Tag Archives: Chiwetel Ejiofor

Academy Awards 2014: the winners and blingers of an Oscar night with no grouches

3 Mar

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That was actually a pretty great Oscar ceremony. Jennifer “J-Law” Lawrence took a little tumble before it even began this time, back on the red carpet. Any more trips and she’ll get sponsored by Expedia.com. As for the compere, Ellen Degeneres was never going to sail too close to the edge – a blessing, after the Seth McFarlane “boobies” embarrassment of last year – but she did bring a breath of fresh air.

She broke Twitter, briefly, by organising the most celebtastic selfie of all time (above), and, surreally, ordered in pizza. Chiwetel Ejiofor took the first slice; Harrison Ford looked at his dubiously, as though inspecting an archaeological relic. Ellen’s Oscars seemed to break down the barriers between celebrity and public, toppling the screen icons from a pedestal that most of them never wanted to be on in the first place. Though of course J-Law toppled from hers first.

Most of all, though, it helped that this was the strongest year for film in ages: there was never a moment where you thought, “the Oscar went to whaaaat?” And so, without further ado, the winners are…

Best Film: 12 Years A Slave. Whoop! Whoop! Whoop! So happy to see justice done. It is an extraordinary film. Chief producer Brad Pitt nobly and sensibly turned the speech over straight away to co-producer/director Steve McQueen, who was a sweet mess of nerves. He read out a long list of thanks, saying “I’m sorry about this” in a very British way for taking so long about it, and when he had finished, bounced up and down across the stage like a cuddly pogo stick. Brilliant.

Best Director: Alfonso Cuarón. I loved loved loved Gravity, but I wish Steve McQueen had won for 12 Years A Slave. Still, a worthy winner. Great to have two foreign art-movie directors vying for Hollywood’s most glittering prize.

Best Actor: Matthew McConaughey. Gutted that Chiwetel Ejiofor didn’t win this, but he’s unlucky to have come up against one of the strongest fields in ages. McConaughey is one of Hollywood’s own, and he was extraordinary in Dallas Buyers Club: a complete transformation. And he did say “all right all right all right” in his speech.

Best Actress: Cate Blanchett. Well of course. Always the bookies’ favourite, and it really couldn’t be otherwise. She absolutely carries Blue Jasmine, and what’s more, she’s about the only person ever in a Woody Allen film not to sound exactly like Woody Allen. “Julia hashtag suck it,” Blanchett said to Julia Roberts in her speech, continuing “The world is round, people!” Love her.

Best Supporting Actor: Jared Leto. He didn’t win me over. He was maybe as good as he could be in a part that was just a rainbow coalition of clichés, but I would rather have seen Jonah Hill win for his gutsy, literally balls-out performance in Wolf Of Wall Street.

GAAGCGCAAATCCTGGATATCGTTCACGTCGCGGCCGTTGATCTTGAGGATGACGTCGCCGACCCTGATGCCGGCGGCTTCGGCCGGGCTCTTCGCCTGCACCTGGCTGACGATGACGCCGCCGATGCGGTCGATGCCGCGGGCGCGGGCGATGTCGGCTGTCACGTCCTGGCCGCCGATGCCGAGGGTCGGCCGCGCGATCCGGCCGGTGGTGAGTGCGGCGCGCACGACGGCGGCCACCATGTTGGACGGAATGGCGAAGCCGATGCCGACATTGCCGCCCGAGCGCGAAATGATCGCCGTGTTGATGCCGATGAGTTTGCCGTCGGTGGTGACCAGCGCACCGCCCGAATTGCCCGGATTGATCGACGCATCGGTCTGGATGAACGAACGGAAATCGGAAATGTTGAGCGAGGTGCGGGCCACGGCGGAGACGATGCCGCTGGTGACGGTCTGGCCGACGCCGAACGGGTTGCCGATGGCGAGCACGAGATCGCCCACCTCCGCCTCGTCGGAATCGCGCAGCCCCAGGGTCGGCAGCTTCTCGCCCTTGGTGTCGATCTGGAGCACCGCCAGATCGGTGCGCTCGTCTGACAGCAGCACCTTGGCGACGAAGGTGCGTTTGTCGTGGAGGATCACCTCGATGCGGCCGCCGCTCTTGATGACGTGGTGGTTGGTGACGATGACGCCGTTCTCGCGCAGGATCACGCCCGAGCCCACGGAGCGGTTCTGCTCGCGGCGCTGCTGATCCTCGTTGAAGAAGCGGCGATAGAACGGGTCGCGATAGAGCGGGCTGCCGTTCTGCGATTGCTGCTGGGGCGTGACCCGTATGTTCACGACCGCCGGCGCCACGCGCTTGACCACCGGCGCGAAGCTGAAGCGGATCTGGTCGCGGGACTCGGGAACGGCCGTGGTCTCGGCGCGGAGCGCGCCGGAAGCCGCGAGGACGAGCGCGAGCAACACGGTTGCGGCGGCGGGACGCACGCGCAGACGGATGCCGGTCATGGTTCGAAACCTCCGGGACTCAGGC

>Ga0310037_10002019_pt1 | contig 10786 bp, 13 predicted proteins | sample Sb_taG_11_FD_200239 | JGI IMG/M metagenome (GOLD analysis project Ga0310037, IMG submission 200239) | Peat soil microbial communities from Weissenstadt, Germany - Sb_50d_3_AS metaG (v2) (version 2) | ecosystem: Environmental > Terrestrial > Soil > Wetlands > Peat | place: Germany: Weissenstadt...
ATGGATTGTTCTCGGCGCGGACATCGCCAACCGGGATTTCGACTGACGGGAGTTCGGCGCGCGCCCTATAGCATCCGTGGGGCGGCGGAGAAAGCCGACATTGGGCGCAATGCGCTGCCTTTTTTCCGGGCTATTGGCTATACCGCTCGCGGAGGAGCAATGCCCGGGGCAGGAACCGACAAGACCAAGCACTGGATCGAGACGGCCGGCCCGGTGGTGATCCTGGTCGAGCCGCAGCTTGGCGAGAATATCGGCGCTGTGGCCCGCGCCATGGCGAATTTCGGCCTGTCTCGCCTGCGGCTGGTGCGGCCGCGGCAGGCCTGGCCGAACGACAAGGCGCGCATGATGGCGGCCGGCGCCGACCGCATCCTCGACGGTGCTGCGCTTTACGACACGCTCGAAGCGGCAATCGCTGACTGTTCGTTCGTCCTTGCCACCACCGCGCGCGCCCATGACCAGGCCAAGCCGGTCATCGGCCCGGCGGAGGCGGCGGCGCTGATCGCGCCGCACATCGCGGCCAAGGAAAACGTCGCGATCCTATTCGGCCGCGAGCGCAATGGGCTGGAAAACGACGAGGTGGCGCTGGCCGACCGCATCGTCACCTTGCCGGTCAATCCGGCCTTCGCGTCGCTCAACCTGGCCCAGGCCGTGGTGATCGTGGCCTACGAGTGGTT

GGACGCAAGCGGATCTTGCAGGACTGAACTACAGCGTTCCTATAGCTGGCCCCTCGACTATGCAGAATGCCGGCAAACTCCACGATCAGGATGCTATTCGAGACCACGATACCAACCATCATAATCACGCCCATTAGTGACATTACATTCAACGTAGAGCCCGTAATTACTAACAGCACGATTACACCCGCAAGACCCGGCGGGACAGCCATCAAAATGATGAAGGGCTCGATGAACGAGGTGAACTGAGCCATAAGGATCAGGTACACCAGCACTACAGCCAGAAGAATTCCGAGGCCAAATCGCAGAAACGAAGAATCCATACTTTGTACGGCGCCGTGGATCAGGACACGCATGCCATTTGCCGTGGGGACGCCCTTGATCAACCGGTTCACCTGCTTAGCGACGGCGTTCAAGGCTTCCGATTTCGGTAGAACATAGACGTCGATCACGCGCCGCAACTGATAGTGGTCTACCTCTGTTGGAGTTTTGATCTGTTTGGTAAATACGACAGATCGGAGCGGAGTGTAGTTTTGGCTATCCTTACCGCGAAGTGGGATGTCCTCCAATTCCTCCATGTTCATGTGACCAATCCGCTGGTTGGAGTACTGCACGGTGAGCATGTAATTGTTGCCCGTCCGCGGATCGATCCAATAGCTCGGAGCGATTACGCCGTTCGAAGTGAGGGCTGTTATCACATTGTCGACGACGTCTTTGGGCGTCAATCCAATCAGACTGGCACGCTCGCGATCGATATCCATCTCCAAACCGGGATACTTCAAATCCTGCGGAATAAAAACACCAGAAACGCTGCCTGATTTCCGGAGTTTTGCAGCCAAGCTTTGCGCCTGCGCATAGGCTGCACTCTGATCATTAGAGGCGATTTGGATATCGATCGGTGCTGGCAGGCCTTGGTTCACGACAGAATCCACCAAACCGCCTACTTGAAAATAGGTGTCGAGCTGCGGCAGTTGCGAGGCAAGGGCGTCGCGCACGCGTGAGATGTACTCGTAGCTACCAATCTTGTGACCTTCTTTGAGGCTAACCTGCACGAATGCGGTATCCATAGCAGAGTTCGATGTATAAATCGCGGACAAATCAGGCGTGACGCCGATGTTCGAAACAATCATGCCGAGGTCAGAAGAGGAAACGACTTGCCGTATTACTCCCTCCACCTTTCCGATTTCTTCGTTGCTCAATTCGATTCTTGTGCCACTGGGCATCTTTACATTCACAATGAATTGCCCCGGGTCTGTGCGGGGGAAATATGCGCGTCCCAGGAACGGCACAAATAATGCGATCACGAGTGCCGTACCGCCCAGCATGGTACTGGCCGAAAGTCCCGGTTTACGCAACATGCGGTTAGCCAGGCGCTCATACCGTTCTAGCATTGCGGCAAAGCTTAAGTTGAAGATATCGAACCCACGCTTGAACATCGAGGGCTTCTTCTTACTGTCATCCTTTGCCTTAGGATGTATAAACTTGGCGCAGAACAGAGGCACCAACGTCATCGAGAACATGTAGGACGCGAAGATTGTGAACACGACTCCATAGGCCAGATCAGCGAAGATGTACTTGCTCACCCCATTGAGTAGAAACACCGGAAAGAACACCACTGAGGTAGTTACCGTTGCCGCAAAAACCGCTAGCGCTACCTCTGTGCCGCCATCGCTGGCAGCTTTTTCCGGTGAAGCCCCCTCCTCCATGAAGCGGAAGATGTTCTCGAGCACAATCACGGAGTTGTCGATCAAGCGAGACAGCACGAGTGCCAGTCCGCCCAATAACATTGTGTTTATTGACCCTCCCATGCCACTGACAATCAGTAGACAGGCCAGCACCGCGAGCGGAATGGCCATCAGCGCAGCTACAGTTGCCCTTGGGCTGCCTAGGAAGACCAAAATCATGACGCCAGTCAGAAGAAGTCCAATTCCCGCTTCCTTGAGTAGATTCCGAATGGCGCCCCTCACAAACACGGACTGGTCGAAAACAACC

Best Supporting Actress: Lupita Nyong’o. Yay!!! J-Law was fantastic in American Hustle, but we already know she’s that good. Lupita, however, is a new, fresh, raw talent, and so elegant and dignified off screen and in her speech: “When I look down at this little statue, may it remind me and every child that no matter where you are from your dreams are valid.” Somehow she makes this utterly heartfelt and charming, not hokey as you would expect.

Best Original Screenplay: Spike Jonze. Oooh, good for him! Her was a fresh, quirky, thought-provoking script, but I’m still surprised that the American Hustle bandwagon petered out quite so comprehensively as not to win this.

Best Adapted Screenplay: John Ridley for 12 Years A Slave. Fantastic to win this, I’m all for 12 Years winning as many as possible, though as Ridley himself said in the speech, the main credit goes to Solomon Northup. Scary speech by presenter Robert De Niro, incidentally: “The mind of a writer can be a truly terrifying thing,” he said. “Isolated, neurotic, caffeine-addled, crippled by procrastination, and consumed by feelings of panic, self-loathing and soul-crushing inadequacy. And that’s on a good day.” Thanks, Bob! Mostly, it’s scary because it’s true.

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Pride and prejudice: the Oscar link between Dallas Buyers Club and Twelve Years A Slave

23 Feb

Okay, so having now seen Dallas Buyers Club, it’s going to be a closer Oscar race than I thought for Chiwetel Ejiofor in Twelve Years A Slave. The Academy has loved a physical transformation ever since De Niro piled on the pounds for Raging Bull. Here the famously pec-tastic Mathew McConaughey slims down alarmingly to play a straight rodeo roughrider afflicted with HIV.